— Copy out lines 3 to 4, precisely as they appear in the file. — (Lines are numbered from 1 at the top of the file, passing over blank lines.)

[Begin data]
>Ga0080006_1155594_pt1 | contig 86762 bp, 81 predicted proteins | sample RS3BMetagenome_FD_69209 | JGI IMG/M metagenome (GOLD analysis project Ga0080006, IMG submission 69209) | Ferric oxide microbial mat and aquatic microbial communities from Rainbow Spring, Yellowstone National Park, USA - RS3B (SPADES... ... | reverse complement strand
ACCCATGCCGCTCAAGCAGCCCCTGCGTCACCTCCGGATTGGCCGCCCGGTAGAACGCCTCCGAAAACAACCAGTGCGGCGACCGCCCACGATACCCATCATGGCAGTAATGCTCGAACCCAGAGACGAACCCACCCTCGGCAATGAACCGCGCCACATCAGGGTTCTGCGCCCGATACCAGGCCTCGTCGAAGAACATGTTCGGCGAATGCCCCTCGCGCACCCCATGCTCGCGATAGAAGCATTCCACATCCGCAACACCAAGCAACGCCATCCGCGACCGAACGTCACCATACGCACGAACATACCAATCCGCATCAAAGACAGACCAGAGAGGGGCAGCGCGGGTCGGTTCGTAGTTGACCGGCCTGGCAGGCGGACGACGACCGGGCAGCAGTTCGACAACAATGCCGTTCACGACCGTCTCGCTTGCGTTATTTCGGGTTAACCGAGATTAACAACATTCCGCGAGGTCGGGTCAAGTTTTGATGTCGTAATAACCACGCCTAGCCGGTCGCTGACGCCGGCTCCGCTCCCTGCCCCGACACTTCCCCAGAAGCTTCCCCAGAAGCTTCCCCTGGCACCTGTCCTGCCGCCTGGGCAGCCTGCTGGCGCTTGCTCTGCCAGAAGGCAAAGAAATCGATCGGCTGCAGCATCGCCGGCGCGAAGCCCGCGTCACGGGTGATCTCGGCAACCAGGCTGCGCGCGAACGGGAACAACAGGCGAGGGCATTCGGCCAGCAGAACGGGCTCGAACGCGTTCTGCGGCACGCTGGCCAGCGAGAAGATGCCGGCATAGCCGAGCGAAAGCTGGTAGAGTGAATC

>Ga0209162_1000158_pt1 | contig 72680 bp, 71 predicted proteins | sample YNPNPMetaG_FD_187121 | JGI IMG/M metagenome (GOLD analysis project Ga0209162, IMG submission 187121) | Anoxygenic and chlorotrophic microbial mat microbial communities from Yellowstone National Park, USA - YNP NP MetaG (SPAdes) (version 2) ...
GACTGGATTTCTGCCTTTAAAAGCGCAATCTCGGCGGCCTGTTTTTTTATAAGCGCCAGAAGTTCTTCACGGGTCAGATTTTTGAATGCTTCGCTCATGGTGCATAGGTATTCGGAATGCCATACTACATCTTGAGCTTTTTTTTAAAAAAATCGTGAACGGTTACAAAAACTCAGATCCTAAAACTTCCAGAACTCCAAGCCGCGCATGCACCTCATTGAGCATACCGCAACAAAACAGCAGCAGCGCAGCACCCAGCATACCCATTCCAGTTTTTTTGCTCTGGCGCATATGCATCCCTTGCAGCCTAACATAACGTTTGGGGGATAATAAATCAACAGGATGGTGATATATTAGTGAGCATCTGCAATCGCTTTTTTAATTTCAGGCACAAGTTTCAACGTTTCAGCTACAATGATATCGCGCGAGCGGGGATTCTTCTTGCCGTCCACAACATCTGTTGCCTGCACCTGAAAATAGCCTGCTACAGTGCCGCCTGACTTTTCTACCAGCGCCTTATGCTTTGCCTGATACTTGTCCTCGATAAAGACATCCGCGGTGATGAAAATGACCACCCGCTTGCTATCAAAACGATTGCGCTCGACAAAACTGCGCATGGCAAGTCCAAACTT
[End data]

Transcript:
>Ga0209162_1000158_pt1 | contig 72680 bp, 71 predicted proteins | sample YNPNPMetaG_FD_187121 | JGI IMG/M metagenome (GOLD analysis project Ga0209162, IMG submission 187121) | Anoxygenic and chlorotrophic microbial mat microbial communities from Yellowstone National Park, USA - YNP NP MetaG (SPAdes) (version 2) ...
GACTGGATTTCTGCCTTTAAAAGCGCAATCTCGGCGGCCTGTTTTTTTATAAGCGCCAGAAGTTCTTCACGGGTCAGATTTTTGAATGCTTCGCTCATGGTGCATAGGTATTCGGAATGCCATACTACATCTTGAGCTTTTTTTTAAAAAAATCGTGAACGGTTACAAAAACTCAGATCCTAAAACTTCCAGAACTCCAAGCCGCGCATGCACCTCATTGAGCATACCGCAACAAAACAGCAGCAGCGCAGCACCCAGCATACCCATTCCAGTTTTTTTGCTCTGGCGCATATGCATCCCTTGCAGCCTAACATAACGTTTGGGGGATAATAAATCAACAGGATGGTGATATATTAGTGAGCATCTGCAATCGCTTTTTTAATTTCAGGCACAAGTTTCAACGTTTCAGCTACAATGATATCGCGCGAGCGGGGATTCTTCTTGCCGTCCACAACATCTGTTGCCTGCACCTGAAAATAGCCTGCTACAGTGCCGCCTGACTTTTCTACCAGCGCCTTATGCTTTGCCTGATACTTGTCCTCGATAAAGACATCCGCGGTGATGAAAATGACCACCCGCTTGCTATCAAAACGATTGCGCTCGACAAAACTGCGCATGGCAAGTCCAAACTT